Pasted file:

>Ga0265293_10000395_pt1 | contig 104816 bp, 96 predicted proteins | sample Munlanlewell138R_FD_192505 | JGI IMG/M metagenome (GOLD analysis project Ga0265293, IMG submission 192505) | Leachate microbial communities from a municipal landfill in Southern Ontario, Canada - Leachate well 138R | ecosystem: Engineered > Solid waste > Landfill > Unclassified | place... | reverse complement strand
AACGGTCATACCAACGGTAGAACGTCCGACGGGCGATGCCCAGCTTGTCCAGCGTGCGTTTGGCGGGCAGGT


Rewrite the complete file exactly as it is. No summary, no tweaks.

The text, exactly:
>Ga0265293_10000395_pt1 | contig 104816 bp, 96 predicted proteins | sample Munlanlewell138R_FD_192505 | JGI IMG/M metagenome (GOLD analysis project Ga0265293, IMG submission 192505) | Leachate microbial communities from a municipal landfill in Southern Ontario, Canada - Leachate well 138R | ecosystem: Engineered > Solid waste > Landfill > Unclassified | place... | reverse complement strand
AACGGTCATACCAACGGTAGAACGTCCGACGGGCGATGCCCAGCTTGTCCAGCGTGCGTTTGGCGGGCAGGT